The best embroidery stitches for lines and letters

The best embroidery stitches for lines and letters

EMBROIDERY STITCHES FOR LINES AND LETTERS

Can you relate to this: you want to embroider your own project and not use the same stitches over and over again. Enthusiastically you look at the embroidery stitches out there and then you have to choose ONE. Not just one – THE PERFECT ONE.

Been there done that? Let me help you a little bit with that decision process. If you are looking for a stitch for lines and letters that is not called back stitch (THE go-to stitch for these purposes) you are in the right place.

Below I’ll show you the pros and cons of some embroidery stitches commonly used for lines and letters. Also, you get to see a side by side comparison of all stitches so you can see the differences more easily.

Here are 8 embroidery stitches for lines

From top to bottom:

  1. running stitch
  2. back stitch
  3. whipped back stitch (left uni, right two colored)
  4. split back stitch
  5. stem stitch
  6. split stitch
  7. chain stitch
  8. magic chain stitch (two colored)

To make your decision process easier, below you’ll find a tutorial for each stitch and what their strengths and weaknesses are.

RUNNING STITCH

Running stitch makes a very flat slim line. To avoid the dashed line, you can make an additional line of stitches to fill out the empty spaces.

Stitch properties

  • good for very tight curves
  • flat and slim stitch
  • dashed line
running stitch tutorial

BACK STITCH

Wait, I said stitches other than the back stitch, right? Yes, I did. Still, it’s a great embroidery stitch and I want to list all the benefits and uses for this stitch, too. There would be something missing would I not include the back stitch in this guide.

Stitch properties

  • good for very tight curves
  • segmented look – each stitch can be identified as an individual stitch
back stitch tutorial

WHIPPED BACK STITCH

This stitch is a variation of the back stitch (you most probably found that out by the name). The wrapping of threads around the original back stitch blends the harsh segments of the back stitch. I find it very easy to embroider and you can use it with two colors!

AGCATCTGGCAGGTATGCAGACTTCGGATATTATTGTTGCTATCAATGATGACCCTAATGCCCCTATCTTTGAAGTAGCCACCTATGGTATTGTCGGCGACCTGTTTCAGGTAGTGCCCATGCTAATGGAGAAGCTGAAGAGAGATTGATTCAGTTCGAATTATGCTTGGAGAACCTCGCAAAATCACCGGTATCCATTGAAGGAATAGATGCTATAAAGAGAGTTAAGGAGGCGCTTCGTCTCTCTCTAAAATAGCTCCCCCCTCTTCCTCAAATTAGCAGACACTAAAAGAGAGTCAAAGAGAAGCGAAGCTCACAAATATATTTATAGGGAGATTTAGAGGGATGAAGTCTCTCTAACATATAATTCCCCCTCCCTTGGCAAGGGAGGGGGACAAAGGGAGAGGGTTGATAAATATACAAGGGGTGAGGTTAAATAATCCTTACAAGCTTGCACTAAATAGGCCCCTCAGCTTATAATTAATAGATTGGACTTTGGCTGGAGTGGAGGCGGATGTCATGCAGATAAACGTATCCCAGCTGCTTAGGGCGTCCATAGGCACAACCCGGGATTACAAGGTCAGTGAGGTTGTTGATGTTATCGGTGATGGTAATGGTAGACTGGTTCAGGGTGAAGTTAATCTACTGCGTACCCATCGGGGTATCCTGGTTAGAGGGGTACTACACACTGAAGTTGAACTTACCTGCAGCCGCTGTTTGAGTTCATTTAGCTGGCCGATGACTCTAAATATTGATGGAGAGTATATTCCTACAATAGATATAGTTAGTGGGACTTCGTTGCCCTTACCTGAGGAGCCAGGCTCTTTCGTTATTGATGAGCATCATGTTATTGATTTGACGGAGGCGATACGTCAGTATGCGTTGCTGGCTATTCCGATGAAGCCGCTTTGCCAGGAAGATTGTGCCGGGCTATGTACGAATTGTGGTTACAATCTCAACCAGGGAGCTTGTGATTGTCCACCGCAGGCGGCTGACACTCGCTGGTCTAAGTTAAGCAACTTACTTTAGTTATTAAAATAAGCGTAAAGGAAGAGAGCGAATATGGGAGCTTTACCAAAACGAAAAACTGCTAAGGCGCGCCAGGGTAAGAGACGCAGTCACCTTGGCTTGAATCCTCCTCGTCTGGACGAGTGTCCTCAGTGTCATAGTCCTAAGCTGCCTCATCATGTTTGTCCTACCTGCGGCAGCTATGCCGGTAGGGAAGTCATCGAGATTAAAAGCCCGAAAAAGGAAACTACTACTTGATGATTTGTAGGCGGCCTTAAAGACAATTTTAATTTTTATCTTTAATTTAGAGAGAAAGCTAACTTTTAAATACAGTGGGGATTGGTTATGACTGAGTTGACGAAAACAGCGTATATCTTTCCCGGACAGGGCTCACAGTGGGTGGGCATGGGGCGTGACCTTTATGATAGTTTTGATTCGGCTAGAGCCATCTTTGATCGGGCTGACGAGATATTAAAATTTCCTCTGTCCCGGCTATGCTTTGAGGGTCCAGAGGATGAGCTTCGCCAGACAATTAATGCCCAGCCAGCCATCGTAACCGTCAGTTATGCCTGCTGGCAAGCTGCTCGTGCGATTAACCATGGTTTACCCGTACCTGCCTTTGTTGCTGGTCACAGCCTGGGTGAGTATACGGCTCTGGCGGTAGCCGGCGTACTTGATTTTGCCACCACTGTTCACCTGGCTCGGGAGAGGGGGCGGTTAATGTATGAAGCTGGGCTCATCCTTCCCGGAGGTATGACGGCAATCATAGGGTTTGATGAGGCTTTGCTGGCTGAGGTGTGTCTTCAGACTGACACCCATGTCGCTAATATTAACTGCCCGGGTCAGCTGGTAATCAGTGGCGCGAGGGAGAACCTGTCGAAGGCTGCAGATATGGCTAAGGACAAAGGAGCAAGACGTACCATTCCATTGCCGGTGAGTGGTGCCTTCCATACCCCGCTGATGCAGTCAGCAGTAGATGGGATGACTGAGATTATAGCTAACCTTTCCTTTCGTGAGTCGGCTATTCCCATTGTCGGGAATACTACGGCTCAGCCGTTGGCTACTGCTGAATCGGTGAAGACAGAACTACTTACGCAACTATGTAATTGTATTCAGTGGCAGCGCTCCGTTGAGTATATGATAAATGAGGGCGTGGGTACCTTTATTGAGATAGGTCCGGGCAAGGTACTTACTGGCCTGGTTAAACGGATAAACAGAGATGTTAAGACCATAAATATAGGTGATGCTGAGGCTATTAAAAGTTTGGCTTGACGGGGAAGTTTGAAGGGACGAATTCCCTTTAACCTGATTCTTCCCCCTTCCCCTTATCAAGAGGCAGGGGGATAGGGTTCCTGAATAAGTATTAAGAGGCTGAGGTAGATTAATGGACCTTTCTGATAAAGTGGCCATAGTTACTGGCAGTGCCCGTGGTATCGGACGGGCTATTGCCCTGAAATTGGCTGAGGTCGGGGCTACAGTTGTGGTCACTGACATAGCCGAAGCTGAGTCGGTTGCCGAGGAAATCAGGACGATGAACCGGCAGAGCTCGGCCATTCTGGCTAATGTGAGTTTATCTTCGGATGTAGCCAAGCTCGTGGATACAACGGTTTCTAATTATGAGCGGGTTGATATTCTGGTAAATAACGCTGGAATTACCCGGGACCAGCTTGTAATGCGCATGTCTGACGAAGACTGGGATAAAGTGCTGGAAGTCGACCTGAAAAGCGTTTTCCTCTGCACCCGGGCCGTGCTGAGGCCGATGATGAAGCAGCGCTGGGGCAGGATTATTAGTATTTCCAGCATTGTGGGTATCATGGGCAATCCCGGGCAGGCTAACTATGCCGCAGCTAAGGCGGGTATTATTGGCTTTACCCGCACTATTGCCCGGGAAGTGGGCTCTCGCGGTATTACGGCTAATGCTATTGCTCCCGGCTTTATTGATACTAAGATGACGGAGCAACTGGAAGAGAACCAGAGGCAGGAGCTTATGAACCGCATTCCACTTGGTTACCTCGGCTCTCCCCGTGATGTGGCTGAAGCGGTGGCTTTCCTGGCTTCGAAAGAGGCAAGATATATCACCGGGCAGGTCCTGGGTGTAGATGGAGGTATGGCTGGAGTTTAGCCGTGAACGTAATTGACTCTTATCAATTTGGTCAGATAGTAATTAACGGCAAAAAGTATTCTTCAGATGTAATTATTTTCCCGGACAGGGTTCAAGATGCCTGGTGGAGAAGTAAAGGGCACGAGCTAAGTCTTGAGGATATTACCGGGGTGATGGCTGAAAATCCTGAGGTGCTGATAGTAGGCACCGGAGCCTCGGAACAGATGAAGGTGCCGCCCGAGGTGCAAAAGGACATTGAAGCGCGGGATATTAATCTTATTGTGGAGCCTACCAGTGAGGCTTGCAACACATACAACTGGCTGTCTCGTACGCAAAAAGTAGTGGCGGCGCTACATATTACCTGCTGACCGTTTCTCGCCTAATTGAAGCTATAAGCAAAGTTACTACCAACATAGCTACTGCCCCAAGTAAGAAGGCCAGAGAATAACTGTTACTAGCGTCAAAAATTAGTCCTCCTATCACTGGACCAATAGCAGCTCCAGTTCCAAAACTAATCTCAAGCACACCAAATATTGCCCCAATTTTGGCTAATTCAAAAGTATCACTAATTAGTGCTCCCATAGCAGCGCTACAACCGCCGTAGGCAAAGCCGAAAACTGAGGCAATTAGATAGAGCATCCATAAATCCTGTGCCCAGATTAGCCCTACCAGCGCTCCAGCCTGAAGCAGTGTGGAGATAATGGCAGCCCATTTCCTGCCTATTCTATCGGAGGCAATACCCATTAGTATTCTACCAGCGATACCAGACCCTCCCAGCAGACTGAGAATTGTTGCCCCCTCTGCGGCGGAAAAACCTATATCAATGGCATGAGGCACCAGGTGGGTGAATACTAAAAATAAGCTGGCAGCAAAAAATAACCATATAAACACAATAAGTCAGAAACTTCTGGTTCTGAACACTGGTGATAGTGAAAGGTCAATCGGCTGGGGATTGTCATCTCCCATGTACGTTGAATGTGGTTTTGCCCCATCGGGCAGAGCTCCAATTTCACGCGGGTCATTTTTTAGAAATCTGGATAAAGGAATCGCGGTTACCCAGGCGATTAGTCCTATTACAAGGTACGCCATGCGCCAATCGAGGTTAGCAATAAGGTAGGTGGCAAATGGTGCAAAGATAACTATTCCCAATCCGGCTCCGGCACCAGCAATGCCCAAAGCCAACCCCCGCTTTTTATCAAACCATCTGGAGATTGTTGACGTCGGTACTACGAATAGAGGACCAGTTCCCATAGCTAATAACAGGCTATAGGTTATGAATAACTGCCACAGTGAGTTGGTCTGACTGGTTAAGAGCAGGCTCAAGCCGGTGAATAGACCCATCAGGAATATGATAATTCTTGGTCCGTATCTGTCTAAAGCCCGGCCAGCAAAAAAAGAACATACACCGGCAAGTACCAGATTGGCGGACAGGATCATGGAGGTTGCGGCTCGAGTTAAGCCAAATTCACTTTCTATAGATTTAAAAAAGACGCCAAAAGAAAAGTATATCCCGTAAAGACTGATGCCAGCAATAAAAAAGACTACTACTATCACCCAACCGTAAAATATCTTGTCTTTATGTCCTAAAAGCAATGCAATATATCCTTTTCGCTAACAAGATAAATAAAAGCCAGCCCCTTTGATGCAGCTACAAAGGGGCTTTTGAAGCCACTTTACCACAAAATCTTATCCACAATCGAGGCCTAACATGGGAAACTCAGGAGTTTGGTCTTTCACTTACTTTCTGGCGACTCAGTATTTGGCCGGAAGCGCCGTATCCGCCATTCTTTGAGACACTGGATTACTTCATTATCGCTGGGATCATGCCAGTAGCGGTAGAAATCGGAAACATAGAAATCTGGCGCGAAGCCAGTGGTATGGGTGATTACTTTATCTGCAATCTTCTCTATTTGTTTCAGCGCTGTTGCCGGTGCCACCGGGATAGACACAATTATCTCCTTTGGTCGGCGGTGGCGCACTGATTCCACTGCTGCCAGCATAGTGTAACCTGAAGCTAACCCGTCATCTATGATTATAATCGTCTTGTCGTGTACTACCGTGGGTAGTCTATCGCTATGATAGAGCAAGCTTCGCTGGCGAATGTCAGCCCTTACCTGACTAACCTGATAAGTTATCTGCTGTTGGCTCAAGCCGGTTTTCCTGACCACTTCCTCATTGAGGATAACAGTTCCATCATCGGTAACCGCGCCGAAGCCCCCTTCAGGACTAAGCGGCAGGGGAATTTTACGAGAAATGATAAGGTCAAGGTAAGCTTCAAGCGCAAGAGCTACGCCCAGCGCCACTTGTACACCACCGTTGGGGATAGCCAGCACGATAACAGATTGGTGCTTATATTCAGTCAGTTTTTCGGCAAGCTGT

Stitch properties

  • good for very tight curves
  • can be stitched in 2 colors
  • stitches blend into each other
whipped back stitch tutorial

SPLIT BACK STITCH

Another variation of the back stitch. It is very similar to the split stitch. It actually is how the back side of a split stitch looks like!

Stitch properties

  • good for very tight curves
  • stitches blend into each other
split back stitch tutorial
the embroidery stitch family guide by Pumora

The Embroidery Stitch Family Guide is an ebook with all overview pictures of all stitch families in the lexicon and the names of all embroidery stitches.



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STEM STITCH

The stem stitch is one of my favorites for line stitching. It’s looking like a thin rope and makes a thicker line than many other stitches because two stitches are worked in the same line. Stem stitch is perfect for curves and slanting lines.

Stitch properties

  • takes curves well – very tight curves are trickier
  • creates a seamless thick line
  • stitches blend into each other
  • makes a rope-like line
stem stitch tutorial

SPLIT STITCH

Split stitch is a variation of the stem stitch. Each stitch is split for the next stitch – hence the name. It’s not as thick as a stem stitch but at works exceptionally well with tight curves.

Stitch properties

  • good for very tight curves
  • creates a seamless thick line
  • stitches blend into each other
split stitch tutorial

CHAIN STITCH

Chain stitches are basically loopes held in place by the next stitch. They have a little gap inbetween where the fabric can shine through. There are two ways to stitch the chain stitch – one starting at the base, one starting at the top. If you have trouble with the first version, try the reverse chain stitch!

Stitch properties

  • works with curves, but not very tight curves
  • creates a very thick line
  • segmented look – each stitch is clearly visible
chain stitch tutorial
reverse chain stitch tutorial

MAGIC CHAIN STITCH

This two colored chain stitch is worked with two threads at one. It’s very fun to do! It has the same properties as the regular chain stitch.

Stitch properties

  • works with curves, but not very tight curves
  • creates a very thick line
  • two colored
  • segmented look – each stitch is clearly visible
magic chain stitch tutorial

SUMMARY

To sum things up: each embroidery stitch has it’s benefits, uses and weaknesses. Here are my favorites for the different applications you might want to use embroidery stitches for:

For tight curves

  • back stitch & whipped back stitch
  • split stitch & split back stitch
  • running stitch

For straight slim lines

  • back stitch
  • running stitch
  • split stitch

For bold lines

  • stem stitch
  • chain stitch
  • whipped back stitch

Looking for more stitches? Here is the embroidery stitch lexicon with over 200 embroidery stitches to scroll through.

embroidery stitches for lines and letters

Comments

  1. […] Embroidery, we have lines and areas to outline and fill. A while ago I showed you embroidery stitches for lines and letters. Today, let’s explore the options for filling areas large and […]

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